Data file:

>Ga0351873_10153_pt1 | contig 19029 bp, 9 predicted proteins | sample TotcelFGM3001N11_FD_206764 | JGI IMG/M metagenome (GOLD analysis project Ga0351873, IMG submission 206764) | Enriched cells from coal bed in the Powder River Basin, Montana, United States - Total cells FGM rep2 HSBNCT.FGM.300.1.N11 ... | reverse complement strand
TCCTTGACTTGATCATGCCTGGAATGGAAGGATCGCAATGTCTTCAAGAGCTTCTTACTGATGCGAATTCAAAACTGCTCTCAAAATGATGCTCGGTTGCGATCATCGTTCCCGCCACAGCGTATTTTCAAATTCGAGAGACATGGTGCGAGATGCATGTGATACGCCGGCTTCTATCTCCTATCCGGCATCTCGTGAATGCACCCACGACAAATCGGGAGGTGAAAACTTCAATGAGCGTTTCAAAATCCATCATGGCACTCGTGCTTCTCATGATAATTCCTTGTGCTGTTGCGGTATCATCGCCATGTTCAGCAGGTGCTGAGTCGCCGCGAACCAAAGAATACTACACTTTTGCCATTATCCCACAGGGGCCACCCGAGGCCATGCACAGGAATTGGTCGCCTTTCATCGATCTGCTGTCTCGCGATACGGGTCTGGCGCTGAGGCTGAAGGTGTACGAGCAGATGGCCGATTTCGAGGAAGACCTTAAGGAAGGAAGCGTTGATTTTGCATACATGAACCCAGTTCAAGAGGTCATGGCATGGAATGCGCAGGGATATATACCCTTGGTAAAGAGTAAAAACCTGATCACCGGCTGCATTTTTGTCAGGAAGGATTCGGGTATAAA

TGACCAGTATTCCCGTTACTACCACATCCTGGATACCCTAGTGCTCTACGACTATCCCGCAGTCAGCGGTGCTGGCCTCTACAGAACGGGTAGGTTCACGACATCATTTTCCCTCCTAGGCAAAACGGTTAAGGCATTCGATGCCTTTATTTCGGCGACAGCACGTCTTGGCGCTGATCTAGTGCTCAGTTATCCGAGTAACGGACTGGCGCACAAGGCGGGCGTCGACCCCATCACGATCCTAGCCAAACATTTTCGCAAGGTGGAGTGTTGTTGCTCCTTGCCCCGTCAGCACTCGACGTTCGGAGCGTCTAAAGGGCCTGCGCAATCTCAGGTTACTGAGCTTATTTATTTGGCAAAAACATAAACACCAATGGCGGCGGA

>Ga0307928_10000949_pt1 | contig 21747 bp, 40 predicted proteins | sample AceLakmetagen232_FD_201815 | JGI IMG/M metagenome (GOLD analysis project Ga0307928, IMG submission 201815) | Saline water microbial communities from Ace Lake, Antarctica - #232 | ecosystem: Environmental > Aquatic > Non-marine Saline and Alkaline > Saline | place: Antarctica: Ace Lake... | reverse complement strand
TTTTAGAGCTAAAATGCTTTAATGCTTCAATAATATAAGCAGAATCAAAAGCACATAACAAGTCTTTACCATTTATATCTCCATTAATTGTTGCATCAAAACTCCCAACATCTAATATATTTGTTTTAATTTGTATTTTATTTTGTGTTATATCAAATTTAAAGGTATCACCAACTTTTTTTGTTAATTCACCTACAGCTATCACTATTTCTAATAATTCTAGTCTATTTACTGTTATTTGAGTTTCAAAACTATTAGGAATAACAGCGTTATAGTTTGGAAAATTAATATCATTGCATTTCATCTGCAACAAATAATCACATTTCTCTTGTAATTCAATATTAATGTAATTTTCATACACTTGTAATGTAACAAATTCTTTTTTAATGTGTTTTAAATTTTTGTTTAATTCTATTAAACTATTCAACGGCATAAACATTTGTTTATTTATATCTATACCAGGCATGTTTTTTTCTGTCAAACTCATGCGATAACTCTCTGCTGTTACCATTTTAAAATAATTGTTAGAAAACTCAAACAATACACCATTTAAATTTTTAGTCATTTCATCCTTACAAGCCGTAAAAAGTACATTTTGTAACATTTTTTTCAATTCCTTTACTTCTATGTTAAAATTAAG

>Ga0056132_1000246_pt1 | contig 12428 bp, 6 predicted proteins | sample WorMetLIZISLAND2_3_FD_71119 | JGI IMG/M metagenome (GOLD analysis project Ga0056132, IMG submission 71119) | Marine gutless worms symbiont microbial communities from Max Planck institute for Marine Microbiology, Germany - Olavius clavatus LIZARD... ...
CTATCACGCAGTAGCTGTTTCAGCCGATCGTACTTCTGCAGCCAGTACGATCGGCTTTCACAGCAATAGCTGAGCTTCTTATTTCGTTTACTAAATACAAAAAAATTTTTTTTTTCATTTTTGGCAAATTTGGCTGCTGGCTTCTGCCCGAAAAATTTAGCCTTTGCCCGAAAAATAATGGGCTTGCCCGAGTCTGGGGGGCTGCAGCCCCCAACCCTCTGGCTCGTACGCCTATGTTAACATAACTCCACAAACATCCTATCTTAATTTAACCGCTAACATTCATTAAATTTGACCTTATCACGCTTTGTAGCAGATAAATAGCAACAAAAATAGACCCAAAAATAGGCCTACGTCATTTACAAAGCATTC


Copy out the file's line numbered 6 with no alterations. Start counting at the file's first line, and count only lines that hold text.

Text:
>Ga0056132_1000246_pt1 | contig 12428 bp, 6 predicted proteins | sample WorMetLIZISLAND2_3_FD_71119 | JGI IMG/M metagenome (GOLD analysis project Ga0056132, IMG submission 71119) | Marine gutless worms symbiont microbial communities from Max Planck institute for Marine Microbiology, Germany - Olavius clavatus LIZARD... ...